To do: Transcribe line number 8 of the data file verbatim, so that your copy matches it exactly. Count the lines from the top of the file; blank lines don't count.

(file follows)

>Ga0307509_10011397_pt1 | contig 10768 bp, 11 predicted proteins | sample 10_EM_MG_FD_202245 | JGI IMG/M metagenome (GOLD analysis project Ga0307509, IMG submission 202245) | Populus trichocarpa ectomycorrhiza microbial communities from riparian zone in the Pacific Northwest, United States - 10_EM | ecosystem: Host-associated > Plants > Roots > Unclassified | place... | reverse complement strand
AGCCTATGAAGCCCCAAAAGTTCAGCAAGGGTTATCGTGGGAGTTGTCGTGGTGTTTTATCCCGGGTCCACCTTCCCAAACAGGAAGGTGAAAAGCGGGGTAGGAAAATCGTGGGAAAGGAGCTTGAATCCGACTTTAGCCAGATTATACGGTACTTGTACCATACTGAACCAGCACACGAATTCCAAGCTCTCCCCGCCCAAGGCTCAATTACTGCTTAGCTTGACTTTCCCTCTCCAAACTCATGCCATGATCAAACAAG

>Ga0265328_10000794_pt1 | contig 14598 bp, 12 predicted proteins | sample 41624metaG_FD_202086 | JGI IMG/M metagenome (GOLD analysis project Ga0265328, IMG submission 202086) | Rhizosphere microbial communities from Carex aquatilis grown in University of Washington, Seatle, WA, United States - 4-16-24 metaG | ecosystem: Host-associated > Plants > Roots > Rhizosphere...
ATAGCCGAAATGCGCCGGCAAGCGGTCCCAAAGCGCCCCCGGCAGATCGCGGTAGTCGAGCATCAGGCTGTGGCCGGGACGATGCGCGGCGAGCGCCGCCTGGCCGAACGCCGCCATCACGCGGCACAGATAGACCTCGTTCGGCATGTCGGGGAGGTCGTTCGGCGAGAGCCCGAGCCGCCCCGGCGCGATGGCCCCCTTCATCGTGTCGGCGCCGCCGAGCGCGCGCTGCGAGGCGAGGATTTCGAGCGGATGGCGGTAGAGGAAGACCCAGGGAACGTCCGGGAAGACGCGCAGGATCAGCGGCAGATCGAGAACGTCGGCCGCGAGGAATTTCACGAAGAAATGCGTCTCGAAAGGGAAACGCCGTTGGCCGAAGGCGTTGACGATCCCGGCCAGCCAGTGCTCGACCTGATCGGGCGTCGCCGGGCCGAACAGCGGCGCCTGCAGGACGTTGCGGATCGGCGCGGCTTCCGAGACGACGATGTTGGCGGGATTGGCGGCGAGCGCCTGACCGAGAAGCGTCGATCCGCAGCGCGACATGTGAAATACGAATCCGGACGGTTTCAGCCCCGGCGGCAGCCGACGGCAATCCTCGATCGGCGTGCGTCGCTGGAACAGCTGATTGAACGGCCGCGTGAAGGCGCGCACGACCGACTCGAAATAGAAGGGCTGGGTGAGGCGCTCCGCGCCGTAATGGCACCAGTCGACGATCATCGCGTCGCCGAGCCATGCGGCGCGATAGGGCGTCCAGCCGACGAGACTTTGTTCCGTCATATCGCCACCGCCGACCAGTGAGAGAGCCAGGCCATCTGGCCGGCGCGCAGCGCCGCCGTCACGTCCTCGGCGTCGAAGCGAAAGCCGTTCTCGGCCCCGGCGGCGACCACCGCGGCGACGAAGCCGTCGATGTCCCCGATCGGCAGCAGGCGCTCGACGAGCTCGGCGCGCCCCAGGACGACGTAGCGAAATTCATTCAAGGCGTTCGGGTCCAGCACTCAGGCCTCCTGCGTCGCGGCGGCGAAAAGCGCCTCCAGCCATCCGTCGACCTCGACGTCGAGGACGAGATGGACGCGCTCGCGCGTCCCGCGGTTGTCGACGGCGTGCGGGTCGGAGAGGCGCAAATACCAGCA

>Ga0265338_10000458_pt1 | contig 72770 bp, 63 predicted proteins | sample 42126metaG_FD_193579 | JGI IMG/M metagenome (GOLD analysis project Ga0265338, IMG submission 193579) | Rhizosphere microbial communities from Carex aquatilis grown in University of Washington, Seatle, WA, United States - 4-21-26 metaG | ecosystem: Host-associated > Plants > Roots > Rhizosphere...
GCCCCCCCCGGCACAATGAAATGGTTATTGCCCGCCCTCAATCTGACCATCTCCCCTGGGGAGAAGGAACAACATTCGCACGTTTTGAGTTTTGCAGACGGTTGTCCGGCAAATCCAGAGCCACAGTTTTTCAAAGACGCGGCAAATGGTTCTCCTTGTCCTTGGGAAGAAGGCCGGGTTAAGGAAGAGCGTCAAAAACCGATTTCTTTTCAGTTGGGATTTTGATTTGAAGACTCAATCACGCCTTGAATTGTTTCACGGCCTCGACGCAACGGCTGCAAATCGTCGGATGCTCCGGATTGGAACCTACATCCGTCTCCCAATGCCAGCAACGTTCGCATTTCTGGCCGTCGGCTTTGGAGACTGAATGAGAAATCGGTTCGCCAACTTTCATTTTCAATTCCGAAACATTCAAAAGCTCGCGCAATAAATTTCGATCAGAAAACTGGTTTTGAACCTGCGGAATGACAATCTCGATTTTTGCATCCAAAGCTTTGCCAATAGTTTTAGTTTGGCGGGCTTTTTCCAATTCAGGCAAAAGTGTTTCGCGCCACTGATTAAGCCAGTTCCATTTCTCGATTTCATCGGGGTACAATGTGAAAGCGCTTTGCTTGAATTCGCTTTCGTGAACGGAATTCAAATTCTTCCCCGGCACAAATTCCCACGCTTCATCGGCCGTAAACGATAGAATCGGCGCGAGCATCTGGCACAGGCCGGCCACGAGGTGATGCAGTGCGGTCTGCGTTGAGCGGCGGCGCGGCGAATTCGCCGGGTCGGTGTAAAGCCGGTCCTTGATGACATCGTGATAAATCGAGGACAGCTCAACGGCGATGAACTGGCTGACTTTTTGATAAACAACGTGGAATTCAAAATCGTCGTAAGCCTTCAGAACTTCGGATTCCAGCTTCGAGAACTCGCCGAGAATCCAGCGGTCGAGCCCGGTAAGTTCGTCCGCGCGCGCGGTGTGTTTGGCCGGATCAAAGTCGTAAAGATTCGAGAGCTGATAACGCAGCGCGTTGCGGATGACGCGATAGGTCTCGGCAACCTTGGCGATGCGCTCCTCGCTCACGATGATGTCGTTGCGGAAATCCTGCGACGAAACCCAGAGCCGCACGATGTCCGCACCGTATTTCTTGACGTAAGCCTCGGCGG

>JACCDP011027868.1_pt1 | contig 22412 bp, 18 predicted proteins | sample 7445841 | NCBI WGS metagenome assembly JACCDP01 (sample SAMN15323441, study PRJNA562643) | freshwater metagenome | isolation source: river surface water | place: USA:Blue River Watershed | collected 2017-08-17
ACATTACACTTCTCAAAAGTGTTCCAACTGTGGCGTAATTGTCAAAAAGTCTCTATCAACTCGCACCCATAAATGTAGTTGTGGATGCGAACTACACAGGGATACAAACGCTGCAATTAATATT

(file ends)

ACATTACACTTCTCAAAAGTGTTCCAACTGTGGCGTAATTGTCAAAAAGTCTCTATCAACTCGCACCCATAAATGTAGTTGTGGATGCGAACTACACAGGGATACAAACGCTGCAATTAATATT